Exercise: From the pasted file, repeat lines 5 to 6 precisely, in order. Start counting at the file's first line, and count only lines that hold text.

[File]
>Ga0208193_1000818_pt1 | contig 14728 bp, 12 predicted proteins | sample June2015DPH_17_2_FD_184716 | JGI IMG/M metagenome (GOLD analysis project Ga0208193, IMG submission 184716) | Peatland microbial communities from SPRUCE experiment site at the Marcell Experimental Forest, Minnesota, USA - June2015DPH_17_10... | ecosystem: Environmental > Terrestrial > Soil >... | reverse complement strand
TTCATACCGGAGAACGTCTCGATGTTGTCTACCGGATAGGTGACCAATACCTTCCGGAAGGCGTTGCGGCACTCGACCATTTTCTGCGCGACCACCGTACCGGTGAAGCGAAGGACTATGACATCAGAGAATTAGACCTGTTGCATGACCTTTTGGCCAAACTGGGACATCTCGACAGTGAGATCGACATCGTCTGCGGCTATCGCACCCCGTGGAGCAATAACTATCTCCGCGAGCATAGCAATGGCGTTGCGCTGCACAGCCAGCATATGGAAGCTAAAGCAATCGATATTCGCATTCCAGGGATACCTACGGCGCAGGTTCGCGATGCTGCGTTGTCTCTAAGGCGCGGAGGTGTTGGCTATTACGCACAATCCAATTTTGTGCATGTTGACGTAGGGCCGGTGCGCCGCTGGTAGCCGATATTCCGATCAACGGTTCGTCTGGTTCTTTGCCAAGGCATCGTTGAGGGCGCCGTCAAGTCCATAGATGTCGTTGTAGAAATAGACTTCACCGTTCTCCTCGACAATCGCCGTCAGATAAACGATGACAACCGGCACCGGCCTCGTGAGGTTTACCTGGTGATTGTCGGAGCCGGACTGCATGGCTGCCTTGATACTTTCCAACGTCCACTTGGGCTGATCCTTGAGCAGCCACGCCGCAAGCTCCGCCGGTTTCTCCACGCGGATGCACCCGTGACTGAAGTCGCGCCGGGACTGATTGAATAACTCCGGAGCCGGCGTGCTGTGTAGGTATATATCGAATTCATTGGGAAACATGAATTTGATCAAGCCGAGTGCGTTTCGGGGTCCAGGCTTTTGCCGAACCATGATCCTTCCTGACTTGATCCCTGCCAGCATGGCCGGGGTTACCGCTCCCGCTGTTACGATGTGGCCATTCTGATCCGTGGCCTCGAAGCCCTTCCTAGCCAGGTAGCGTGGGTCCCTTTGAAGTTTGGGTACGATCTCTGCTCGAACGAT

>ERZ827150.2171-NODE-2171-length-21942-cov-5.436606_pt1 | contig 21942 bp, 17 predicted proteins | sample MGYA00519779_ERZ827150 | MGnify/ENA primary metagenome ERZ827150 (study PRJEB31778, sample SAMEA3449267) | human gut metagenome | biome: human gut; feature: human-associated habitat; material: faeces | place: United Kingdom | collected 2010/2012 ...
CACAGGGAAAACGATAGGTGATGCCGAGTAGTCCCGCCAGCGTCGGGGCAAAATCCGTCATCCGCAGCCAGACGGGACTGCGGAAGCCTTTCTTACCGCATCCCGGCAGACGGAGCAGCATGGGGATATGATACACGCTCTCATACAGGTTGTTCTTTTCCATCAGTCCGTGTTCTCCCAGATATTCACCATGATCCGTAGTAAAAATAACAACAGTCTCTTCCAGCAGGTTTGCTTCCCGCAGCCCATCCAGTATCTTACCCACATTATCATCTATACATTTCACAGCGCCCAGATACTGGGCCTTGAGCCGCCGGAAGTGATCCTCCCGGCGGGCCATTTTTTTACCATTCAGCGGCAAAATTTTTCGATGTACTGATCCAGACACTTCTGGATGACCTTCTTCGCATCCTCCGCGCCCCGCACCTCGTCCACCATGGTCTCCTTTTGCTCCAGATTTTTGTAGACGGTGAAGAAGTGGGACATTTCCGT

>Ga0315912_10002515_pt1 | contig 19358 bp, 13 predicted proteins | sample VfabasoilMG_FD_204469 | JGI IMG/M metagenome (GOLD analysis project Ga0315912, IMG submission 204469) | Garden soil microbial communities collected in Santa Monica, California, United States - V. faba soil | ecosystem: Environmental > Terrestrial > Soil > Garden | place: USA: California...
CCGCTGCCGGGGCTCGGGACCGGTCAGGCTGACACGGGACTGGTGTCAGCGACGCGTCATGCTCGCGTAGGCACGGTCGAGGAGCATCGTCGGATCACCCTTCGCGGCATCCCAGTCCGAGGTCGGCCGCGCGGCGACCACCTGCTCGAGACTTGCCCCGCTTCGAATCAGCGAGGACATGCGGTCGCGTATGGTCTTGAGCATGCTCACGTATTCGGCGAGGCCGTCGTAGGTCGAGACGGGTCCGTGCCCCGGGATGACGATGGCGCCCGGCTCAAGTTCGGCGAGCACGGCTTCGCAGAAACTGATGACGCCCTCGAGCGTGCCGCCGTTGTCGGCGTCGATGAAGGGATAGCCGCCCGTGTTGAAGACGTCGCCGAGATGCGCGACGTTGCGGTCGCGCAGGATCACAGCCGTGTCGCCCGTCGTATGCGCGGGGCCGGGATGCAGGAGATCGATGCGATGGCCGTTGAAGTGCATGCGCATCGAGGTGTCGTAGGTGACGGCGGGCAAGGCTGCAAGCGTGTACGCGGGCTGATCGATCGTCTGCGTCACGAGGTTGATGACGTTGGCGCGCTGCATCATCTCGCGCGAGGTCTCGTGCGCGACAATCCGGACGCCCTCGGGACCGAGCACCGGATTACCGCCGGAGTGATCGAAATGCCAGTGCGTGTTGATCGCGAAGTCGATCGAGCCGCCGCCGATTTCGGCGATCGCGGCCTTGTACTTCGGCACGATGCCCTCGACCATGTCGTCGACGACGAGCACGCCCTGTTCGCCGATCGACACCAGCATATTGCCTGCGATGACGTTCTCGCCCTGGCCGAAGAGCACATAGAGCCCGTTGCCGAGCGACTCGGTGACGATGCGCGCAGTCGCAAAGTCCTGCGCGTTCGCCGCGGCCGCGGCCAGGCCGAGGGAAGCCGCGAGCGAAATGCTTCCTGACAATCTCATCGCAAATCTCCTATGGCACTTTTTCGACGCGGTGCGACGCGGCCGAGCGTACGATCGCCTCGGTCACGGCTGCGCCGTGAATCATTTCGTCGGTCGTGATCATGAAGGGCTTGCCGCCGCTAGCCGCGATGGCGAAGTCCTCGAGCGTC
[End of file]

>Ga0315912_10002515_pt1 | contig 19358 bp, 13 predicted proteins | sample VfabasoilMG_FD_204469 | JGI IMG/M metagenome (GOLD analysis project Ga0315912, IMG submission 204469) | Garden soil microbial communities collected in Santa Monica, California, United States - V. faba soil | ecosystem: Environmental > Terrestrial > Soil > Garden | place: USA: California...
CCGCTGCCGGGGCTCGGGACCGGTCAGGCTGACACGGGACTGGTGTCAGCGACGCGTCATGCTCGCGTAGGCACGGTCGAGGAGCATCGTCGGATCACCCTTCGCGGCATCCCAGTCCGAGGTCGGCCGCGCGGCGACCACCTGCTCGAGACTTGCCCCGCTTCGAATCAGCGAGGACATGCGGTCGCGTATGGTCTTGAGCATGCTCACGTATTCGGCGAGGCCGTCGTAGGTCGAGACGGGTCCGTGCCCCGGGATGACGATGGCGCCCGGCTCAAGTTCGGCGAGCACGGCTTCGCAGAAACTGATGACGCCCTCGAGCGTGCCGCCGTTGTCGGCGTCGATGAAGGGATAGCCGCCCGTGTTGAAGACGTCGCCGAGATGCGCGACGTTGCGGTCGCGCAGGATCACAGCCGTGTCGCCCGTCGTATGCGCGGGGCCGGGATGCAGGAGATCGATGCGATGGCCGTTGAAGTGCATGCGCATCGAGGTGTCGTAGGTGACGGCGGGCAAGGCTGCAAGCGTGTACGCGGGCTGATCGATCGTCTGCGTCACGAGGTTGATGACGTTGGCGCGCTGCATCATCTCGCGCGAGGTCTCGTGCGCGACAATCCGGACGCCCTCGGGACCGAGCACCGGATTACCGCCGGAGTGATCGAAATGCCAGTGCGTGTTGATCGCGAAGTCGATCGAGCCGCCGCCGATTTCGGCGATCGCGGCCTTGTACTTCGGCACGATGCCCTCGACCATGTCGTCGACGACGAGCACGCCCTGTTCGCCGATCGACACCAGCATATTGCCTGCGATGACGTTCTCGCCCTGGCCGAAGAGCACATAGAGCCCGTTGCCGAGCGACTCGGTGACGATGCGCGCAGTCGCAAAGTCCTGCGCGTTCGCCGCGGCCGCGGCCAGGCCGAGGGAAGCCGCGAGCGAAATGCTTCCTGACAATCTCATCGCAAATCTCCTATGGCACTTTTTCGACGCGGTGCGACGCGGCCGAGCGTACGATCGCCTCGGTCACGGCTGCGCCGTGAATCATTTCGTCGGTCGTGATCATGAAGGGCTTGCCGCCGCTAGCCGCGATGGCGAAGTCCTCGAGCGTC